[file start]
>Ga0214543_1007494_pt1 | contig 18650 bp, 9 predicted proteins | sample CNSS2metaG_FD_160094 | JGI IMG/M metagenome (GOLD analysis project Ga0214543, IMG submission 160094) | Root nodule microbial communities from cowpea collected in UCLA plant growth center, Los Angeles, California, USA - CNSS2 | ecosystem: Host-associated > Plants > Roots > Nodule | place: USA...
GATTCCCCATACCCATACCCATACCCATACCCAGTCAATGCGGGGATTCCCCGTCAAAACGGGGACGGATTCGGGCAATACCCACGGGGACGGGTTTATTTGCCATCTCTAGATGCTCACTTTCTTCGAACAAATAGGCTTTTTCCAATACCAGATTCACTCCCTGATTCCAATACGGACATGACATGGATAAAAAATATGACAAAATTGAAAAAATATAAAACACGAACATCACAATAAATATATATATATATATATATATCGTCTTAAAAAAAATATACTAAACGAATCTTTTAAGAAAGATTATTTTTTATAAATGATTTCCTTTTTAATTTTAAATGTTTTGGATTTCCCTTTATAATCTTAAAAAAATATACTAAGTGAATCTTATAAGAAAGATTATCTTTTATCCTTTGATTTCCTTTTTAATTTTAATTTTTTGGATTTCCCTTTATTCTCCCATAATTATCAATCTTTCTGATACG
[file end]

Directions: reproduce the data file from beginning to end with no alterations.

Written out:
>Ga0214543_1007494_pt1 | contig 18650 bp, 9 predicted proteins | sample CNSS2metaG_FD_160094 | JGI IMG/M metagenome (GOLD analysis project Ga0214543, IMG submission 160094) | Root nodule microbial communities from cowpea collected in UCLA plant growth center, Los Angeles, California, USA - CNSS2 | ecosystem: Host-associated > Plants > Roots > Nodule | place: USA...
GATTCCCCATACCCATACCCATACCCATACCCAGTCAATGCGGGGATTCCCCGTCAAAACGGGGACGGATTCGGGCAATACCCACGGGGACGGGTTTATTTGCCATCTCTAGATGCTCACTTTCTTCGAACAAATAGGCTTTTTCCAATACCAGATTCACTCCCTGATTCCAATACGGACATGACATGGATAAAAAATATGACAAAATTGAAAAAATATAAAACACGAACATCACAATAAATATATATATATATATATATATCGTCTTAAAAAAAATATACTAAACGAATCTTTTAAGAAAGATTATTTTTTATAAATGATTTCCTTTTTAATTTTAAATGTTTTGGATTTCCCTTTATAATCTTAAAAAAATATACTAAGTGAATCTTATAAGAAAGATTATCTTTTATCCTTTGATTTCCTTTTTAATTTTAATTTTTTGGATTTCCCTTTATTCTCCCATAATTATCAATCTTTCTGATACG